Re: Hardware license
Rich Walker <email@example.com> wrote:
> Walter Landry <firstname.lastname@example.org> writes:
> > > Umm; the .sch and .pcb files are not really source code; they are more
> > > like .pdf files. Also, I'm using a GPL rather than BSD license for the
> > > traditional philosophical reasons: this is an addition to the commons,
> > > rather than a gift to the public domain.
> > If the .sch and .pcb files are not the preferred form for making
> > modifications, then what is?
> The .sch file is only the preferred form for making modifications when
> loaded into an application, which presents a rendering of it. You would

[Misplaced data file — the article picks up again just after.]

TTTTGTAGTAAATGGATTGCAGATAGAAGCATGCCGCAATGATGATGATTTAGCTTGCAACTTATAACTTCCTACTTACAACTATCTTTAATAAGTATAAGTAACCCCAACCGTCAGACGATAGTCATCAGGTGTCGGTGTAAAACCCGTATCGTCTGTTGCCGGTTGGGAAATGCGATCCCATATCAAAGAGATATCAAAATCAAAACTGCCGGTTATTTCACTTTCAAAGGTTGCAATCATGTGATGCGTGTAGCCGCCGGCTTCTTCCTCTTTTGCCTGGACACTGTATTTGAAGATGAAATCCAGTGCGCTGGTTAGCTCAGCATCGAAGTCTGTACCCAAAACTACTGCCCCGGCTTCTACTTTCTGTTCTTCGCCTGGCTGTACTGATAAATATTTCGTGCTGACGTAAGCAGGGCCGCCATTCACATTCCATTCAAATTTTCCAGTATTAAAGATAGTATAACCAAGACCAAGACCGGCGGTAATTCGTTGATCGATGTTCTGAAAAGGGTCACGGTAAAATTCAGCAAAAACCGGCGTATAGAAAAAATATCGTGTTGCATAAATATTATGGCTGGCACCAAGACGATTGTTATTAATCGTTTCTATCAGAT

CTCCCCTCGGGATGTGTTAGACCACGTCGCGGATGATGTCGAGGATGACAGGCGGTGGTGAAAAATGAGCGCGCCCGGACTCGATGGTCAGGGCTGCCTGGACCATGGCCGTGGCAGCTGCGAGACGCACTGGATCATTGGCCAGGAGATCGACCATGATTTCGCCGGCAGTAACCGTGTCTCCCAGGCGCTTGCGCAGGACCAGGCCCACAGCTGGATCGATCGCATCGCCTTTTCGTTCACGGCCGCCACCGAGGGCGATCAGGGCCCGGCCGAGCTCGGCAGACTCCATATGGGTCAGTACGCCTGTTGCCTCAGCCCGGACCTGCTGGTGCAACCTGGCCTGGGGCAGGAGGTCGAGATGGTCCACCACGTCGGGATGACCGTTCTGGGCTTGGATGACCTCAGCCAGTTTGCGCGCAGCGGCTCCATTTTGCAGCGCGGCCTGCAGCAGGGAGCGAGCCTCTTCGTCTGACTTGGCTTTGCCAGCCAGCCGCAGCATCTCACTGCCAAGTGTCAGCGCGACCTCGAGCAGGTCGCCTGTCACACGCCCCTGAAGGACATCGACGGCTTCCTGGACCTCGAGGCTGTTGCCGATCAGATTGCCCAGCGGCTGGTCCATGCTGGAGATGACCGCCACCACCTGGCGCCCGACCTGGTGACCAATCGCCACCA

> *not* edit the .sch file; you would use gschem to work on it. So it's
> equivalent to, say, a gimp save-file. The .pcb file is similar.
Well, whatever it is that you use to make modifications is what you
should distribute. That is what most people will want anyway.
It sounds like you need additional programs in order to make the final
device. If you like, you can add a special exemption that says that
distributing those programs is not required in order to distribute the
final device (non-source derived work). This is analogous to the
operating system exception already in the GPL. You would need it
because most systems don't come with all of the tools needed to make